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Some light sources flash on and off many times a second. Give them a “Bronx cheer” and you can see their hidden flickering.
None needed. Just plug in your light(s) and observe from a few feet away. (If the bulbs are kind of big, though—as some holiday bulbs are—you may have to stand several feet away. Experiment to find the best location.)
Plug in and turn on your light source, observe it from 3–10 feet (1–3 meters) away, and give it the “Bronx cheer.” (A Bronx cheer, also known as a “raspberry,” is a rude noise made by sticking your tongue out a bit and blowing air through your lips in a way that makes them vibrate.) Notice that the lights seem to wiggle back and forth and flicker.
Try shaking your head rapidly and notice whether the lights still flicker. See if you can find other body motions that make the lights flicker. Try the Bronx cheer on other light sources, such as incandescent lightbulbs and car taillights. Notice whether the light flickers.
When you give the Bronx cheer, your whole body is vibrating, including your eyes. You can feel this vibration by putting your hand on your head as you blow.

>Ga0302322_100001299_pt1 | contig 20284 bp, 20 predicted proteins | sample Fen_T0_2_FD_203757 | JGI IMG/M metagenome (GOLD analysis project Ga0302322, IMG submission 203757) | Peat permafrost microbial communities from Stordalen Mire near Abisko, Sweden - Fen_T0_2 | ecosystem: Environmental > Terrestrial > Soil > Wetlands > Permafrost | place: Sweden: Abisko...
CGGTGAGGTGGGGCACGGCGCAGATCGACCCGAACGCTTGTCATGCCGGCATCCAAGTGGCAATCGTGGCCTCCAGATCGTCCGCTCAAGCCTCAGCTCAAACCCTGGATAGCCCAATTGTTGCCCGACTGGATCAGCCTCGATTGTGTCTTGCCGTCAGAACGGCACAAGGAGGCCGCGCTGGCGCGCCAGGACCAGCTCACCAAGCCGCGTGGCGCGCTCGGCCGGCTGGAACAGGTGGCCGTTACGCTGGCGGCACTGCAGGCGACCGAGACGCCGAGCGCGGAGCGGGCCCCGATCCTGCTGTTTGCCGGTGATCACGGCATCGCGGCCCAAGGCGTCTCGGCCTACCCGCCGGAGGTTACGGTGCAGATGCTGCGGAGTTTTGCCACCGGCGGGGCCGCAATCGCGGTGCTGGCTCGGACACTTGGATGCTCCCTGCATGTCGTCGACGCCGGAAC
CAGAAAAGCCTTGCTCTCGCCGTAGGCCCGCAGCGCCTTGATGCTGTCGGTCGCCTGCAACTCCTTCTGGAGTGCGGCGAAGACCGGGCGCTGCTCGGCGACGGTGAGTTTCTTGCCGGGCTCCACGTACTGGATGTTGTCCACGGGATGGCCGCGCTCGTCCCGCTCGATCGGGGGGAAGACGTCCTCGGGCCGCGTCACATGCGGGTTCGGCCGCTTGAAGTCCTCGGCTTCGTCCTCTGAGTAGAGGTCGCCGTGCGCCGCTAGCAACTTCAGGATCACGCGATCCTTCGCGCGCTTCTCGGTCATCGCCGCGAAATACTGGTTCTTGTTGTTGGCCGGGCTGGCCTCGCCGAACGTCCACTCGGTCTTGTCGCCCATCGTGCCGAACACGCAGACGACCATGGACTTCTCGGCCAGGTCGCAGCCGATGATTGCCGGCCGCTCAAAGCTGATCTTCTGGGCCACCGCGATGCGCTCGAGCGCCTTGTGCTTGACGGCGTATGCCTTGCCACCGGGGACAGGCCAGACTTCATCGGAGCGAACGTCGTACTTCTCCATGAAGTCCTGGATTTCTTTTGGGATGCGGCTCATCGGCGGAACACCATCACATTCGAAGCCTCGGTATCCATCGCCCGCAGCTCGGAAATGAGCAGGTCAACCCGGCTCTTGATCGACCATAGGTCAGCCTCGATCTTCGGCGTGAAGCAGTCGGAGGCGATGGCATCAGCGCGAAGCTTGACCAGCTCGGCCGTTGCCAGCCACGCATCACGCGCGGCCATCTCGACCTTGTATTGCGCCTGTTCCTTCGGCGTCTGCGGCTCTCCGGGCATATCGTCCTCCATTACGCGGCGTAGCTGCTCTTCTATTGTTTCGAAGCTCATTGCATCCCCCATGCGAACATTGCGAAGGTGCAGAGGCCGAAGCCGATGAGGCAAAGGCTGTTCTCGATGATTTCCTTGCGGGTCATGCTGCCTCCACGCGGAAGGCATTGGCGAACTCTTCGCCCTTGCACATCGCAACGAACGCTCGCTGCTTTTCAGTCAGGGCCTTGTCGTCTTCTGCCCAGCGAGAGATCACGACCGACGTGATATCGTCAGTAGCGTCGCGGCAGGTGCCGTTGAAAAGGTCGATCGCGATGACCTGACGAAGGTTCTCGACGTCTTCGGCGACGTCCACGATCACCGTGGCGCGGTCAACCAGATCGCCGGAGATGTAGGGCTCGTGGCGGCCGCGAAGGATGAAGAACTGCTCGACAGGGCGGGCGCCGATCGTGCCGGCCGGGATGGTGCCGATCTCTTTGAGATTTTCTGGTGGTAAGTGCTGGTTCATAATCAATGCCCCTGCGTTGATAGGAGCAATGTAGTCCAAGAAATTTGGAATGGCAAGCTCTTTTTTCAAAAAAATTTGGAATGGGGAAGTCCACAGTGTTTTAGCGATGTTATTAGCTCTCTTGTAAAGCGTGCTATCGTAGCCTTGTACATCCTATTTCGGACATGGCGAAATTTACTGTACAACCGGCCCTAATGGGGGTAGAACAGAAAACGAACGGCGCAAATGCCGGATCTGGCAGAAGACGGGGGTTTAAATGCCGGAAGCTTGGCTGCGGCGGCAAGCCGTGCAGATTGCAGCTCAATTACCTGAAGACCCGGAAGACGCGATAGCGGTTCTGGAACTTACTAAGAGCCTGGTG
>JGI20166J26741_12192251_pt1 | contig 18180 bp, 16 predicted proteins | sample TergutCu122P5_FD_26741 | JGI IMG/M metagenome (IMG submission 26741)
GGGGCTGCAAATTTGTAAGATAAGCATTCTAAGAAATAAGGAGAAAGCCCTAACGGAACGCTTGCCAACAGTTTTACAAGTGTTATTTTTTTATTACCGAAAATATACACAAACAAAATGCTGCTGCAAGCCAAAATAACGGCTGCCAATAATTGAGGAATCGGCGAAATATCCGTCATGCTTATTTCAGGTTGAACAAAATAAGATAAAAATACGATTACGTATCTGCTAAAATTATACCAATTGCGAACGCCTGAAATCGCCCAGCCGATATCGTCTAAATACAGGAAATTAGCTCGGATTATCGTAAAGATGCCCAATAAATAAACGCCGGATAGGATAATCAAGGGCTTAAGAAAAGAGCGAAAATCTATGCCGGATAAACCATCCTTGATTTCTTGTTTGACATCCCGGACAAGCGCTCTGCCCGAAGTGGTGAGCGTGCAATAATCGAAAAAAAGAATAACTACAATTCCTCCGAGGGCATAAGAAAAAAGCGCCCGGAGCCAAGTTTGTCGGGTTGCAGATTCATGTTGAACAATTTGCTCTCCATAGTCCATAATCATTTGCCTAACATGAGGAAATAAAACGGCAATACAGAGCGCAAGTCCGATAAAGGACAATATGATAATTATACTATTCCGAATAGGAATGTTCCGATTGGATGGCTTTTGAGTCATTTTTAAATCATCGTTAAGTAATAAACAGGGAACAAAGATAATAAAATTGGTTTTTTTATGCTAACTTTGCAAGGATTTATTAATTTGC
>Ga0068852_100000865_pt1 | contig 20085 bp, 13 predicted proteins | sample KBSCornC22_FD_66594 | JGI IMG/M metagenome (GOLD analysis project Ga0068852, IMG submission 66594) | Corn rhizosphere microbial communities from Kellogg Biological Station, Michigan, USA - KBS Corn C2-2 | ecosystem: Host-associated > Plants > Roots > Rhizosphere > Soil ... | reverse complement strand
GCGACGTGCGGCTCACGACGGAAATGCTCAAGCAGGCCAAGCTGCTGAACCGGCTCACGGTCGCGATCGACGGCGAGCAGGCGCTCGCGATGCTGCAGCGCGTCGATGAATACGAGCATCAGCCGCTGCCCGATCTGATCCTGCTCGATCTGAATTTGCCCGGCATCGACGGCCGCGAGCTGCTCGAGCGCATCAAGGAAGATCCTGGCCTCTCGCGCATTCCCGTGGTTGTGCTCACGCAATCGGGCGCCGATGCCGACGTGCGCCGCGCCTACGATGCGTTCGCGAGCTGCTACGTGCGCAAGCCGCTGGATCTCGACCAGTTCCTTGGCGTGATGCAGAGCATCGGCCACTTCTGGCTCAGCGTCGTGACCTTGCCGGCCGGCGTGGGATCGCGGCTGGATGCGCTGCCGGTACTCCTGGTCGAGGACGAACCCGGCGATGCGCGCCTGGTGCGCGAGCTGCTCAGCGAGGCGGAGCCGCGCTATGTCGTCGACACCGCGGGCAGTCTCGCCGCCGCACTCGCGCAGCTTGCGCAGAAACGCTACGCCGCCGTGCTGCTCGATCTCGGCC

LEDs flash on and off 60 times a second, and neon glow tubes go on and off 120 times a second. This flashing is so fast that your eyes normally can’t separate the “blinks.” But when your body is vibrating, your eyes are in a different position each time the bulb flashes. As the image of the bulb traces a path across your eyes, it looks like the bulb is moving and flickering. An incandescent bulb won’t flicker when you give it the Bronx cheer because the bulb doesn’t flash on and off. Incandescent bulbs give a steady glow.
Plug a commercial neon nightlight into an extension cord. Tape it firmly in place. Twirl the light in front of you. (Be careful not to let it hit anything.) Notice that you can see the light flashing. Because the light is moving, it’s in a new position each time it flashes: the light traces a path across your eye, and its flashes spread out and become visible.
Find an oscilloscope and set it up so that the beam goes straight across the middle of the screen in about 1/100 of a second. Ask a couple of friends to stand back a few yards from the scope. Tell them that the oscilloscope is an eating detector. With your friends both watching the scope at the same time, ask just one to eat a peanut. The person eating the peanut will see the beam jump up and down. Eating causes vibrations of your skull, including your eyes. If your eyes are moving, the dot of light scanning across the oscilloscope shines on different parts of your eyes and appears to jump around.
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Attribution: Exploratorium Teacher Institute